(Kissing the Blarney Stone at Blarney Castle, County Cork, Ireland)
It’s true that everywhere we roamed on thre Emerald Isle, in accordance with the song, Irish eyes were smiling. The people were uncommonly friendly and helpful. There are no wild signs of affluence anywhere in Ireland. I saw no designer boutiques or couture labels anywhere–neither Gap nor Tommy–though Chriselle assures me that they have their own indigenous designer fashions. She can vouch for this as she bought a pair of jeans in Dublin that despite being designer brand were inexpensive by American standards. The people have a great sense of Irish pride and advertise their businesses as being “100% Irish”. They have not been overtaken by the seductions of popular American lifestyle or culture in the way that, sadly, Asian countries have allowed their native character to become Westernized. We saw three, maybe four, McDonald’s fast food outlets in the entire country. And while there are no signs of affluence, there is no indication of poverty either. The Irish seem to have achieved that middle class dream of living comfortably without the degradation of want or the vulgarity of excess. Neat, well-trimmed gardens adorning modest houses were the norm. Most people drive tiny cars that are eco-friendly and a dream to park and drive on the extremely narrow roads. Nor did we see any sign of the slums about which Pulitzer Prize-winner author Frank McCourt wrote so eloquently in Angela’s Ashes when describing his growing years in the 1930s. There was a large amount of construction activity everywhere, a sure sign that the country is on the economic upswing.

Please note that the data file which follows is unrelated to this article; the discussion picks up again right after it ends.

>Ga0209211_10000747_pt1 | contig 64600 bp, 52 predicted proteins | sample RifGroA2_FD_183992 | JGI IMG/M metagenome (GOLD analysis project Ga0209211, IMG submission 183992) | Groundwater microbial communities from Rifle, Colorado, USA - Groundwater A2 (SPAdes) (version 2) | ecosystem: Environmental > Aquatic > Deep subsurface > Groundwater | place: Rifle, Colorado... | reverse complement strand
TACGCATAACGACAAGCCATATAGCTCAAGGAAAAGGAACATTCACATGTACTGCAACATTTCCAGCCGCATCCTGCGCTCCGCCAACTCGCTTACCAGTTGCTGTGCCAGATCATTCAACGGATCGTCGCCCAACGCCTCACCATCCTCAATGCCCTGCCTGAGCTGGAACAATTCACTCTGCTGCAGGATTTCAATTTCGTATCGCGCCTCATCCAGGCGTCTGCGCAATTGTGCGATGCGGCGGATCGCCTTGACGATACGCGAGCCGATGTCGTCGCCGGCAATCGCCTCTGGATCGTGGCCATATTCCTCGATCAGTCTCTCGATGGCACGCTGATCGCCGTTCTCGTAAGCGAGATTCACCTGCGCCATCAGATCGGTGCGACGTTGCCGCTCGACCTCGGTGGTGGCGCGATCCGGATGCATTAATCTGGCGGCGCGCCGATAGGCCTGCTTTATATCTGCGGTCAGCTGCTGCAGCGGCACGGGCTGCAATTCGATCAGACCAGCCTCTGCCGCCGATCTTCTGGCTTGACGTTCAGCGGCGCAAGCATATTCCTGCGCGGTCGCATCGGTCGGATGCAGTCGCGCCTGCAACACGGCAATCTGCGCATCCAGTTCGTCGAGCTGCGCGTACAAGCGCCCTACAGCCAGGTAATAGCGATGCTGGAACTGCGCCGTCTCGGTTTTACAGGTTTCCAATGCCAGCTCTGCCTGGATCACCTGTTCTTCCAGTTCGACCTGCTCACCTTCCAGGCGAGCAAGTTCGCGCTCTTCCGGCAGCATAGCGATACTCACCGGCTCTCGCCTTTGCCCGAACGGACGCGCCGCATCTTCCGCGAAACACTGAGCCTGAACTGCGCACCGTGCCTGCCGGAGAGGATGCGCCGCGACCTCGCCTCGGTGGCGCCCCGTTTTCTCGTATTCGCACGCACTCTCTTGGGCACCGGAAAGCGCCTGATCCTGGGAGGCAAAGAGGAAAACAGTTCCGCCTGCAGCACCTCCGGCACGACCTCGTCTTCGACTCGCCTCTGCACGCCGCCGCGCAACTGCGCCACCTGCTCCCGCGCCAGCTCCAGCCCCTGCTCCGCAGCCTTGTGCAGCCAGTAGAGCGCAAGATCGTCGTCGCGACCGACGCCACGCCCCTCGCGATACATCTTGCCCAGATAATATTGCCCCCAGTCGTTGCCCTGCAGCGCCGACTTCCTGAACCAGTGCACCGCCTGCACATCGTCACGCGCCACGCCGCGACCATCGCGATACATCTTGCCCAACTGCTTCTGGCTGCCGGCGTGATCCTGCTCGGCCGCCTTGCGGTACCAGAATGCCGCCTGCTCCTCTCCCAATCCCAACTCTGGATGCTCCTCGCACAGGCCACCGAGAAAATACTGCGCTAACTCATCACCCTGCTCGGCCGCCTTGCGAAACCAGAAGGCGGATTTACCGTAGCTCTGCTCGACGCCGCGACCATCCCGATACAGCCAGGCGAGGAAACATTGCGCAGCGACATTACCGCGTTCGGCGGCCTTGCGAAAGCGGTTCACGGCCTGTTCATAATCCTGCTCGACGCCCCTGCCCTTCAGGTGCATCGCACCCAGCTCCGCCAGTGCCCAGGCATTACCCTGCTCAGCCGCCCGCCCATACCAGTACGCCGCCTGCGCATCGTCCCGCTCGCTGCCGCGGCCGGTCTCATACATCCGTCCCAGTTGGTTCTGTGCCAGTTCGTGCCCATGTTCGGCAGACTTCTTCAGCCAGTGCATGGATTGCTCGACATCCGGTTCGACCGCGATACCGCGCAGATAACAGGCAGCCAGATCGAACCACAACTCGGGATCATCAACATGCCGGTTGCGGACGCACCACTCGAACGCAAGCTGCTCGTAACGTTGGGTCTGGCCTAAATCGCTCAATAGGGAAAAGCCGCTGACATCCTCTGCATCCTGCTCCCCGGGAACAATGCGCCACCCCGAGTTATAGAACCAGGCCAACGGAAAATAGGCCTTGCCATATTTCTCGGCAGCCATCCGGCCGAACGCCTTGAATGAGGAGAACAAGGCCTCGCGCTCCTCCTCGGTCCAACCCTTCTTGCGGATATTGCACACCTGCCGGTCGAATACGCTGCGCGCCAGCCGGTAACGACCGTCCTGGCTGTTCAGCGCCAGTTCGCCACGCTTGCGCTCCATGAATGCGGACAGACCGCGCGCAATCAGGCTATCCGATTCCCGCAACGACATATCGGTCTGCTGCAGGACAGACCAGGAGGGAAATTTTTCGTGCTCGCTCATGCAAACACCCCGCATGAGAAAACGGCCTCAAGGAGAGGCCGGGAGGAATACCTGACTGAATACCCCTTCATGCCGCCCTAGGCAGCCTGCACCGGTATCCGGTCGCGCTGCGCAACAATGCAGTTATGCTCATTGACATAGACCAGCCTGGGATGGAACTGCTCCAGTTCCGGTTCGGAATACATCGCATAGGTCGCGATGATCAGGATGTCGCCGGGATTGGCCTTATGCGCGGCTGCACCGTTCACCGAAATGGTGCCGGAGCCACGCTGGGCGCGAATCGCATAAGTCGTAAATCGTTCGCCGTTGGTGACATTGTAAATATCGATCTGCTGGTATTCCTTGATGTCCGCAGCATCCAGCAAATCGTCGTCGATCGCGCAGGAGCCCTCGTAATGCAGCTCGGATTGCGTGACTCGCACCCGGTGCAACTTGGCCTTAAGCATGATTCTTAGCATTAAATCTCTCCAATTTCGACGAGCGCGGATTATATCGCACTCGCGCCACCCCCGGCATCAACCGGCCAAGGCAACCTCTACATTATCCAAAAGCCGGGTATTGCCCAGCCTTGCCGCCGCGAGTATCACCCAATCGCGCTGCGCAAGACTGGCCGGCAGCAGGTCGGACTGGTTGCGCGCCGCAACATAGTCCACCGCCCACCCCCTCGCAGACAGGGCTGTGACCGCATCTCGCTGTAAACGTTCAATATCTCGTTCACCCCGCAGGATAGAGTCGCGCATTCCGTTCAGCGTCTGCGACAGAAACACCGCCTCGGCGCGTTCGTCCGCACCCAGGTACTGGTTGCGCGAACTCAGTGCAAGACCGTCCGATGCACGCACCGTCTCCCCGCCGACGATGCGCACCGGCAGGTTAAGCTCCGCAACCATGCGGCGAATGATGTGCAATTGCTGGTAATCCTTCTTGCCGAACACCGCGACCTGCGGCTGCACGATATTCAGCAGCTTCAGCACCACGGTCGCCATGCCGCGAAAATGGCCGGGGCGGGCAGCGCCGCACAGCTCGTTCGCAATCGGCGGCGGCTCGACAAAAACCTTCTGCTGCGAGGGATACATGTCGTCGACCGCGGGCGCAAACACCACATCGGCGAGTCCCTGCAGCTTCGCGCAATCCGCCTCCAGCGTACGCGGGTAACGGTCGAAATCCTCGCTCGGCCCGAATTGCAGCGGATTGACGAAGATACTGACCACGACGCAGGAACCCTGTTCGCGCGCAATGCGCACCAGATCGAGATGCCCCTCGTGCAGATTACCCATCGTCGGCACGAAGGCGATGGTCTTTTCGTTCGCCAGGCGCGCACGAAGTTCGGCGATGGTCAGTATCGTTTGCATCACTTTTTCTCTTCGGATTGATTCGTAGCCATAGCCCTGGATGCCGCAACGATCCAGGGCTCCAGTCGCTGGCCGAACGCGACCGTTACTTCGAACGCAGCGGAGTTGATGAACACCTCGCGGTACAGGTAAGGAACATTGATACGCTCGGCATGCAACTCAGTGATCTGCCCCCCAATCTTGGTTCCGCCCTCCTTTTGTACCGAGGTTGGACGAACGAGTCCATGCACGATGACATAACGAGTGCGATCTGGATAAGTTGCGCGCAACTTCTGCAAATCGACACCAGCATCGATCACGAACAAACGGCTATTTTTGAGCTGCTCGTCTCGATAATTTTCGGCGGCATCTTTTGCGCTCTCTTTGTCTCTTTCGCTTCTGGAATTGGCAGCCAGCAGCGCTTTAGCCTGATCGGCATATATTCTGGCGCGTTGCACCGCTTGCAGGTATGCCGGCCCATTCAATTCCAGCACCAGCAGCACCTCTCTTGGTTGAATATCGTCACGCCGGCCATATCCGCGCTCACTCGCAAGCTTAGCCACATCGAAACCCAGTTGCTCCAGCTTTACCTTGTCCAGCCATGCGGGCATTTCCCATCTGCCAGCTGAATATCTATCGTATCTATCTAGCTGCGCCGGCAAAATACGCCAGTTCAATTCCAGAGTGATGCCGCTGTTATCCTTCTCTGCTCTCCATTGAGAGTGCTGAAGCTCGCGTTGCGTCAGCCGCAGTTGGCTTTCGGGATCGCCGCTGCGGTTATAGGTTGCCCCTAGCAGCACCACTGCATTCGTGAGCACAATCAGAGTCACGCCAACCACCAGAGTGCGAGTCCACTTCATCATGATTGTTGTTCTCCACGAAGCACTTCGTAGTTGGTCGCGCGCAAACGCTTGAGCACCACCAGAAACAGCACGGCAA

Every Irish town is built in a distinctively uniform design with a central square or circle out of which radiates four or five main streets. The streets themselves are charmingly narrow with two-storey structures on both sides, the fronts of which are painted in vivid, primary colors. Striking pub signs, window boxes and baskets spilling over with a profusion of flowers and ornamental wrought-iron work give the towns their unique ambience and style. Almost all stores are named after their owners, so that driving through a town, you get a very accurate idea of the last names of its inhabitants, e.g. Sullivan and Sons Home Repair, Dan Dooley Auto Parts, Flynn Pharmacy, O’Shea Opticals, McEvoy Mechanical Works, Donnelly and Co. Greengrocers, etc.etc.
Every village has its pub, a community hangout that stays open late into the night. Even their traditional fruitcake, Porter Cake, contains raisins that have soaked in Guinness for days so that they plump up with the potent brew and give the cake a characteristic flavor. Not surprisingly, Ireland has a huge drunk diving problem. In every county, we were warned to drive safely as the number of deaths recorded on huge signs on the Irish roads was astonishing. Accidents are also a result of tourists from the United States and Europe who are not used to driving on the wrong side of the road and tend to cause head-on collisions with on-coming vehicles.